By Jay Winuk

Eight Actions To Take From A Master Crisis Communications Expert

You are now facing cancelled fundraising galas, golf tournaments, annual fund drives and the challenges of asking for financial contributions when the economy is unstable.

Your communications during the COVID-19 health crisis must convey confidence that the essential work you do either continues, even if in an altered way, or will resume when life and business return to normal. 

Further, the ground keeps shifting.  Every day now brings new and unwelcome surprises, ones to which we must all adapt in real time.  This requires you to be diligent, timely and responsive in your communications.

You would be wise to follow these eight core tenets of crisis communications as you navigate through this storm.

  • Visible Leadership: Your communications should come from the top. Your leadership should be visible and actively engaged in developing and in the delivery of messaging.  They need to own the messaging and lead your nonprofit in living by it.
  • Consistency: Ensure that your organization’s messaging stays consistent. Speak with one voice, though not necessarily delivered by one spokesperson.  Avoid confusing your audiences with mixed or contradictory messages. 
  • Be Truthful. Sooner or later, mistruths come back to bite you, and people see through them.  If you have hard truths to tell because of this crisis, then do so, but craft them in a way that also shines a light on the potential for positive eventual outcomes.
  • Visibility: This is not the time to go into hiding. Instead, stay in regular contact with your constituencies.  Be open, transparent to the degree appropriate and responsive in your communications.  This will help build the trust you need.
  • Empathy: Your audiences are going through their own challenges right now. It’s not just your crisis but theirs, too. Acknowledge that and accommodate to it.  Show empathy.
  • Facilitate Dialogue. Invite feedback.  Don’t make communications a one-way street.  Engage your audiences, keep them involved with you and learn from and act upon their feedback. Encourage them to share their experience. For fundraisers, this may be the time to make more phone calls than ever before and listen to your donors’ experiences.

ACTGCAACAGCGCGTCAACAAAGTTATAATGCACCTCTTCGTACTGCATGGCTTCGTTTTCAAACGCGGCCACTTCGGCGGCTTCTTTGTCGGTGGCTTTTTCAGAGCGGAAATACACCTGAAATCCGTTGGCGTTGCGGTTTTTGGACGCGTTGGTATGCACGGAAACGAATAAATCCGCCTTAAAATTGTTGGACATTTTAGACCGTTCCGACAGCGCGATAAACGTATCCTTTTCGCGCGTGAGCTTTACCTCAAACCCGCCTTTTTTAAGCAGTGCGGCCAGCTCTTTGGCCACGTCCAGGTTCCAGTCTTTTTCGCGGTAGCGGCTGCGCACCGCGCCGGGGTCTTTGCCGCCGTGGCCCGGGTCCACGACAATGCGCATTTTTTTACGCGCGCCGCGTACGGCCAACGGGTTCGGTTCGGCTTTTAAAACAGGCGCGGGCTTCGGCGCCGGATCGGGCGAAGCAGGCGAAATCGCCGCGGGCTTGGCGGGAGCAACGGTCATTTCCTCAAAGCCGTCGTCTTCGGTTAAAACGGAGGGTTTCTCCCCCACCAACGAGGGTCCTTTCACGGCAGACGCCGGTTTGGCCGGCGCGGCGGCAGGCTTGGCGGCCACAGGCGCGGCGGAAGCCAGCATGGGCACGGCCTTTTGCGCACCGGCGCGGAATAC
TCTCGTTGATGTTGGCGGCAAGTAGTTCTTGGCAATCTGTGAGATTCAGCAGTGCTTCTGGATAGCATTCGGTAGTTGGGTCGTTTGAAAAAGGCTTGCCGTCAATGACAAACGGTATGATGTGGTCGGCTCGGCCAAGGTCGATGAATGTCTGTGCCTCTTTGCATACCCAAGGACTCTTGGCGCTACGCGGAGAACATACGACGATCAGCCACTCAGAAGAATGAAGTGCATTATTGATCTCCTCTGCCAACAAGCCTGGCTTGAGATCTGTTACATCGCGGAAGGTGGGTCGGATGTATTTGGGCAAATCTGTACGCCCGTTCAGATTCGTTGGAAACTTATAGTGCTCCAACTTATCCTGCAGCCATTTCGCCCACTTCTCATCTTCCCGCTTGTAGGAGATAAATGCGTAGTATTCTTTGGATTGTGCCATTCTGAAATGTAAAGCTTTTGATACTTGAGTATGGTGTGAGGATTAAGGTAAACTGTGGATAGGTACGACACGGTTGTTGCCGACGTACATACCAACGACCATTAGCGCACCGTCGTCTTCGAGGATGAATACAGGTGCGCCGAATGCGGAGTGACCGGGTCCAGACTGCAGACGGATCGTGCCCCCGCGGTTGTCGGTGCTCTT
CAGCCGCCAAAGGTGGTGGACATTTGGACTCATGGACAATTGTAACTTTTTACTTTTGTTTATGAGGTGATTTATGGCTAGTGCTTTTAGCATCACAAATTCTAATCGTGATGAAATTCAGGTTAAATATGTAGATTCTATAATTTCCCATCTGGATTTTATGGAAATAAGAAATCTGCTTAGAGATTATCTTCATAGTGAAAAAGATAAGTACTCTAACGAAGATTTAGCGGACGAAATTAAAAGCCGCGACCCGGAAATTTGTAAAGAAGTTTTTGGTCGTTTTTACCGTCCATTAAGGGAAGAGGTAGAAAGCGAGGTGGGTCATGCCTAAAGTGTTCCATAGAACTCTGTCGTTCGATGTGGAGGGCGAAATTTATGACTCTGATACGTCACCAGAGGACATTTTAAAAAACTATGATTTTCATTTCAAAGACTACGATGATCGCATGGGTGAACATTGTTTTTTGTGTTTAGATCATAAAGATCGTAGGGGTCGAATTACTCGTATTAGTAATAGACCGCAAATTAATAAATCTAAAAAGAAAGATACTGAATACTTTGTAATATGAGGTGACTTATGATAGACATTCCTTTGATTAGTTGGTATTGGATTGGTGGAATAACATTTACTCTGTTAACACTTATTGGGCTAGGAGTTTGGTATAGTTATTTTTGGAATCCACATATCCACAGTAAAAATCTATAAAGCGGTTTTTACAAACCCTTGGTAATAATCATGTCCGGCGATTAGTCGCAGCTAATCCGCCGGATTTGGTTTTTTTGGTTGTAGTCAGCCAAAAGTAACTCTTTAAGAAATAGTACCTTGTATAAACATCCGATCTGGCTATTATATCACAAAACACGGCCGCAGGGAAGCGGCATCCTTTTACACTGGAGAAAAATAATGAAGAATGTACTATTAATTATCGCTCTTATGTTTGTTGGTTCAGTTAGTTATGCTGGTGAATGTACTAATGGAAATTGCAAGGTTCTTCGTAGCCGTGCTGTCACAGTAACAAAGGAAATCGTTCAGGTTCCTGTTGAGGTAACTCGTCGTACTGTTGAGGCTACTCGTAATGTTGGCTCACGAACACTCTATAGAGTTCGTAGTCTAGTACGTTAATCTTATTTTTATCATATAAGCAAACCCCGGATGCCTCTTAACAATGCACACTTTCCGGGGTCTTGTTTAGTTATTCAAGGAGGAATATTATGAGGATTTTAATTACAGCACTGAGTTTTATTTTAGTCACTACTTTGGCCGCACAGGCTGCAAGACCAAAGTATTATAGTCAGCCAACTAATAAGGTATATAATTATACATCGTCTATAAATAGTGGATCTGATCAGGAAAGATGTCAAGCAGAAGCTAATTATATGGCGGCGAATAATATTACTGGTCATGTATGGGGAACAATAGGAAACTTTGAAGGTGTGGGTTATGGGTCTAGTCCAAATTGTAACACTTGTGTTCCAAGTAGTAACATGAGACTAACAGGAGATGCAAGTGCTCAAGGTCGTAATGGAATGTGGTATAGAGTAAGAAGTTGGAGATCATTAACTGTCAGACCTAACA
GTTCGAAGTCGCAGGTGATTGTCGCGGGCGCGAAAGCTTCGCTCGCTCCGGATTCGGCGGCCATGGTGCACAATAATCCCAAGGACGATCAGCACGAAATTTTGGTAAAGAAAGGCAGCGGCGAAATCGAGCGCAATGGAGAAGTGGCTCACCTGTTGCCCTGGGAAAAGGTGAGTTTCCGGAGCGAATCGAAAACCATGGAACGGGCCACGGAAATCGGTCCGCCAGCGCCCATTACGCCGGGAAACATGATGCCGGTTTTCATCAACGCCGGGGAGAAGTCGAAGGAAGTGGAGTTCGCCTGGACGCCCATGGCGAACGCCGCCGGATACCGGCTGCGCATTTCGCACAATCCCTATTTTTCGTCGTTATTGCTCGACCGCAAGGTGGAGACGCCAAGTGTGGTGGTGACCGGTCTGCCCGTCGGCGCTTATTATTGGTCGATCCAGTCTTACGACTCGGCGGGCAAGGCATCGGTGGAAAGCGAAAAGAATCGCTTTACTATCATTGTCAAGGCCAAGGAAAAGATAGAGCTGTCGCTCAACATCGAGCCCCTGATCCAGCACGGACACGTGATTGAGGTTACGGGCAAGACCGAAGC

• Communicate Internally. Your employees, support staff and volunteers must know what direction your organization is taking, when and what it is saying to third parties, and what this crisis may mean for their job security and roles.  These are your ambassadors.  Keep them engaged.  They must understand that the organization considers them vital, and that they have a key role to play in getting through this.
  • Think Past the Crisis. Be creative and communicate your plans and ideas to funders and constituents.  What specifically is your organization doing to steer through this?   Where do you expect your organization to land when this is over? 

At the nonprofit that I co-lead, 9/11 Day, for example, we’re advising our sponsors and prospects now that the annual large-scale meal packing events we will again stage throughout the nation on September 11 (or perhaps later, if COVID-19 conditions dictate) will be needed more than ever by people who are at risk of hunger in those cities, and therefore sponsors’ financial support will be even more impactful when the smoke clears.  Our sponsors are universally receptive to and appreciative of this messaging.

During a crisis, it can be tempting to batten down the hatches until order is restored, or to just go into reactive mode.  Don’t do that.  Be proactive, be clear and consistent in your messaging and be nimble.  It will serve you well.

Jay S. Winuk is the president of Winuk Communications, Inc., a public relations and crisis communications agency.  He co-founded MyGoodDeed, the nonprofit which began and leads the September 11 National Day of Service and Remembrance (9/11 Day).  Jay is a board member of the 12.14 Foundation.

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